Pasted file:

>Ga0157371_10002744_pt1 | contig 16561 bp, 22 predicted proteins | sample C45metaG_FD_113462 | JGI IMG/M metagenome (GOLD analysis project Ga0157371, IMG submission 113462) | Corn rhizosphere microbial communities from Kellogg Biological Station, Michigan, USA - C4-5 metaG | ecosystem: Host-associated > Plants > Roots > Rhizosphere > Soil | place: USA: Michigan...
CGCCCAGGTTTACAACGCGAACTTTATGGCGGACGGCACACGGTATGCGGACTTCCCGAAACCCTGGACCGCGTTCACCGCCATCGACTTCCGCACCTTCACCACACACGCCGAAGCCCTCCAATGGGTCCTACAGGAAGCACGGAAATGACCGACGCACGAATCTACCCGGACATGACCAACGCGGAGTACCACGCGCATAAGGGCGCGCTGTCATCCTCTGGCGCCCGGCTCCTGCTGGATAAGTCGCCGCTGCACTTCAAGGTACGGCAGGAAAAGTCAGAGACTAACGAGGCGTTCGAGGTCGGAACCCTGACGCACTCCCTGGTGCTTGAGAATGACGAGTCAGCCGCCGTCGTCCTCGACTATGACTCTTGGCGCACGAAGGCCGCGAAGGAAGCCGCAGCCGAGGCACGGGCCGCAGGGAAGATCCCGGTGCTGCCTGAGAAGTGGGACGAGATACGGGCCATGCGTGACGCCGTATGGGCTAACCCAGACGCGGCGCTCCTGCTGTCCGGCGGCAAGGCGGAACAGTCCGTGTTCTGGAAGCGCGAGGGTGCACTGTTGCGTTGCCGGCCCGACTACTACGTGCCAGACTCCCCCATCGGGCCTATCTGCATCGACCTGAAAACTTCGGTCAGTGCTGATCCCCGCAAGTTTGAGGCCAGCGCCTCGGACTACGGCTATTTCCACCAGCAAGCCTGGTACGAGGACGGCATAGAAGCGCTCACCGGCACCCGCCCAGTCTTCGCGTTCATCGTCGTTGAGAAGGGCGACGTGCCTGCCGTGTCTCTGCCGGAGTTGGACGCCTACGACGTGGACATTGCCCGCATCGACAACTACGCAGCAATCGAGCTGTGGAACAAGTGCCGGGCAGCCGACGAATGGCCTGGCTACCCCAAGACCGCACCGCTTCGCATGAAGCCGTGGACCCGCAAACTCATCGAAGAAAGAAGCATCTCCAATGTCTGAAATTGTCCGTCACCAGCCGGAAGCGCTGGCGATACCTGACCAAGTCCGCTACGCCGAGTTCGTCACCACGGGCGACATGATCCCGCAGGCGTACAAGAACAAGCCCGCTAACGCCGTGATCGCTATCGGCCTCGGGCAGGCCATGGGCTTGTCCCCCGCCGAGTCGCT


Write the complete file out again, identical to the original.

>Ga0157371_10002744_pt1 | contig 16561 bp, 22 predicted proteins | sample C45metaG_FD_113462 | JGI IMG/M metagenome (GOLD analysis project Ga0157371, IMG submission 113462) | Corn rhizosphere microbial communities from Kellogg Biological Station, Michigan, USA - C4-5 metaG | ecosystem: Host-associated > Plants > Roots > Rhizosphere > Soil | place: USA: Michigan...
CGCCCAGGTTTACAACGCGAACTTTATGGCGGACGGCACACGGTATGCGGACTTCCCGAAACCCTGGACCGCGTTCACCGCCATCGACTTCCGCACCTTCACCACACACGCCGAAGCCCTCCAATGGGTCCTACAGGAAGCACGGAAATGACCGACGCACGAATCTACCCGGACATGACCAACGCGGAGTACCACGCGCATAAGGGCGCGCTGTCATCCTCTGGCGCCCGGCTCCTGCTGGATAAGTCGCCGCTGCACTTCAAGGTACGGCAGGAAAAGTCAGAGACTAACGAGGCGTTCGAGGTCGGAACCCTGACGCACTCCCTGGTGCTTGAGAATGACGAGTCAGCCGCCGTCGTCCTCGACTATGACTCTTGGCGCACGAAGGCCGCGAAGGAAGCCGCAGCCGAGGCACGGGCCGCAGGGAAGATCCCGGTGCTGCCTGAGAAGTGGGACGAGATACGGGCCATGCGTGACGCCGTATGGGCTAACCCAGACGCGGCGCTCCTGCTGTCCGGCGGCAAGGCGGAACAGTCCGTGTTCTGGAAGCGCGAGGGTGCACTGTTGCGTTGCCGGCCCGACTACTACGTGCCAGACTCCCCCATCGGGCCTATCTGCATCGACCTGAAAACTTCGGTCAGTGCTGATCCCCGCAAGTTTGAGGCCAGCGCCTCGGACTACGGCTATTTCCACCAGCAAGCCTGGTACGAGGACGGCATAGAAGCGCTCACCGGCACCCGCCCAGTCTTCGCGTTCATCGTCGTTGAGAAGGGCGACGTGCCTGCCGTGTCTCTGCCGGAGTTGGACGCCTACGACGTGGACATTGCCCGCATCGACAACTACGCAGCAATCGAGCTGTGGAACAAGTGCCGGGCAGCCGACGAATGGCCTGGCTACCCCAAGACCGCACCGCTTCGCATGAAGCCGTGGACCCGCAAACTCATCGAAGAAAGAAGCATCTCCAATGTCTGAAATTGTCCGTCACCAGCCGGAAGCGCTGGCGATACCTGACCAAGTCCGCTACGCCGAGTTCGTCACCACGGGCGACATGATCCCGCAGGCGTACAAGAACAAGCCCGCTAACGCCGTGATCGCTATCGGCCTCGGGCAGGCCATGGGCTTGTCCCCCGCCGAGTCGCT